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Sunday, May 24, 1998

3 - Deity of Christ

John 1:1-4 by Robert Dean

Additional updated information pertaining to this topic is available in this class: Three Portraits of the Birth of Messiah - John: The Messianic Son of God.

Series:John (1998)
Duration:52 mins 45 secs

Deity of Christ
John 1:1-4
John Lesson #003
May 24, 1998

John 1:1 NASB "In the beginning was the Word, and the Word was with God, and the Word was God."

There are several different beginnings in the Scripture. The first beginning as far as we can tell was the creation of the angels. We know that the angels were first in order of creation because in Job 38:4 we read: NASB ""Where were you when I laid the foundation of the earth? Tell {Me,} if you have understanding, [5] Who set its measurements? Since you know. Or who stretched the line on it? [6] On what were its bases sunk? Or who laid its cornerstone, [7] When the morning stars sang together And all the sons of God shouted for joy?" In the Old Testament the phrase "sons of God" is a technical term for the angels. At this point there was no division among the angels, they were all together and united, singing together. There has been no Satanic rebellion. Lucifer has not asserted his arrogance and tried to become like God and led a third of the angels in rebellion against God. So we see all of the angels together witnessing God's creation of heaven and earth, which takes place in Genesis 1:1. So first the angels are created, then the universe. Genesis 1:1 NASB "In the beginning God created the heavens and the earth." In the Hebrew there is no word for universe, so they used the term the heavens and the earth to incorporate everything in the creation. Third, He recreates the earth in the six days of creation. Genesis 1:2a NASB "The earth was [became] formless and void…" That phrase "formless and void," TOHU WAW BOHU in the Hebrew, refers to some kind of divine judgment. Something took place between Genesis 1:1, the creation of the heavens and the earth, and Genesis 1:2 where we see the earth without form and void, and darkness covered the face of the earth. In that we see that God has judged the universe because of the angelic rebellion, the rebellion led by Lucifer against God. Then God recreates the earth in six days in Genesis chapter one. Then the crowning point of His creation on the sixth day is the creation of man. So these are the four different beginnings referred to in the Scripture, but the beginning referred to here in John 1:1 hearkens back to the first phrase in Genesis 1:1, "In the beginning."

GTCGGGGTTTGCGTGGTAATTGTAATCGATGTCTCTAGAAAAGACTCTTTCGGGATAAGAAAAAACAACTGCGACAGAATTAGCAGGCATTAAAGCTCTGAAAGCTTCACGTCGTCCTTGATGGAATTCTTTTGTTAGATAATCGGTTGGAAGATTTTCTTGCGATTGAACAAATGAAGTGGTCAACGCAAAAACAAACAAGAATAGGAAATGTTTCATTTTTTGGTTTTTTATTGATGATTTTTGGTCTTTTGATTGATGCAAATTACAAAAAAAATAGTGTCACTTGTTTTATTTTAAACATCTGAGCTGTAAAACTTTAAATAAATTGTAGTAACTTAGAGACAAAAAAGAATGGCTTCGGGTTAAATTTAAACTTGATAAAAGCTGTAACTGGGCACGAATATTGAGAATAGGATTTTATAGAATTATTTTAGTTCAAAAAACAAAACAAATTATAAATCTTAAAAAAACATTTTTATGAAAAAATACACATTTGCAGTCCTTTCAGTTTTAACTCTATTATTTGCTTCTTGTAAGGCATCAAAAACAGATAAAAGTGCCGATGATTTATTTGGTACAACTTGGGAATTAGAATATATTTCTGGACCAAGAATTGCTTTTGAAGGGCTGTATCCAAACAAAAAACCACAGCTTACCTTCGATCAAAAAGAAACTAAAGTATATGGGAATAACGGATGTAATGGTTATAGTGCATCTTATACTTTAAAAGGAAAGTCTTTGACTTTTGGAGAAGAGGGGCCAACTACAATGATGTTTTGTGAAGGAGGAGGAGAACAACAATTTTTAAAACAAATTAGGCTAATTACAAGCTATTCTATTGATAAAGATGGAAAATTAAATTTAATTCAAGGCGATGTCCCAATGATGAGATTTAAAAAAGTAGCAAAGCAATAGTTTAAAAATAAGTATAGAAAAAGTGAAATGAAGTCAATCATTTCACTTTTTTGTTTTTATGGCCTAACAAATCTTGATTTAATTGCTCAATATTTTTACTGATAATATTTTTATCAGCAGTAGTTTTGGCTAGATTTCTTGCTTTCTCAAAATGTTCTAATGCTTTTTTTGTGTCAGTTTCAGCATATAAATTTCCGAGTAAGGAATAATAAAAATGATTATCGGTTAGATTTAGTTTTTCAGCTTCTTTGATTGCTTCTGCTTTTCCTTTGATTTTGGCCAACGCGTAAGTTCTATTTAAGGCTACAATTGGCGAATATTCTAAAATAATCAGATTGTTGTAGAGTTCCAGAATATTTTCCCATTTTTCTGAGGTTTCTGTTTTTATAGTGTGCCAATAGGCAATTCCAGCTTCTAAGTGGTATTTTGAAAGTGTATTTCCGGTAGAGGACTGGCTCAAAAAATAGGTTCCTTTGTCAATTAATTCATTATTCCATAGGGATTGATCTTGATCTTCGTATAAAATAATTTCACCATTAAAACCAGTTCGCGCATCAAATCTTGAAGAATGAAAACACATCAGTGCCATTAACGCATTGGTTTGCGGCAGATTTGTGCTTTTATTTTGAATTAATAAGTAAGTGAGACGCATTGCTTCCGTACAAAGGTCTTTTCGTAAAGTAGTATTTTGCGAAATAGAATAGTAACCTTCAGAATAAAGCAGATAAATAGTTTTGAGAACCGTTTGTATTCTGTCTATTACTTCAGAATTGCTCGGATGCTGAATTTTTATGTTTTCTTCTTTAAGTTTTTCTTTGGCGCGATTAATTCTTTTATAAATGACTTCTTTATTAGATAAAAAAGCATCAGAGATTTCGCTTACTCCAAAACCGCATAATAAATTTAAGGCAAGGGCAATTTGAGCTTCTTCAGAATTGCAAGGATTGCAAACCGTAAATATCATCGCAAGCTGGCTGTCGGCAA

When God first created the universe it started the space-time continuum. Space and time are related to one another. You can't have space without time; you can't have time without space. So at the very beginning of the space-time principle, this is the arche, this is the beginning. What John is saying is, at the beginning—the verb is in the imperfect tense of eimi [e)mi], which is the verb to be. It means was, or her e the best translation "was existing." So what John does through this verb is to break right through this wall at the beginning of time and go into eternity past. Basically what he is saying is, in the beginning when everything began the Word was already continually in existence. The imperfect tense of the verb is a progressive imperfect of description which denotes continual action in past time. It vividly represents the action as going on and on without end, indefinitely, in past time, with no reference to its completion or its present state. So in the beginning, at the time of the beginning, at this point when everything began, the Word, the logos, was already existing; continuously existing without end. This was one of the strongest ways that John could use to express the eternity of Jesus Christ.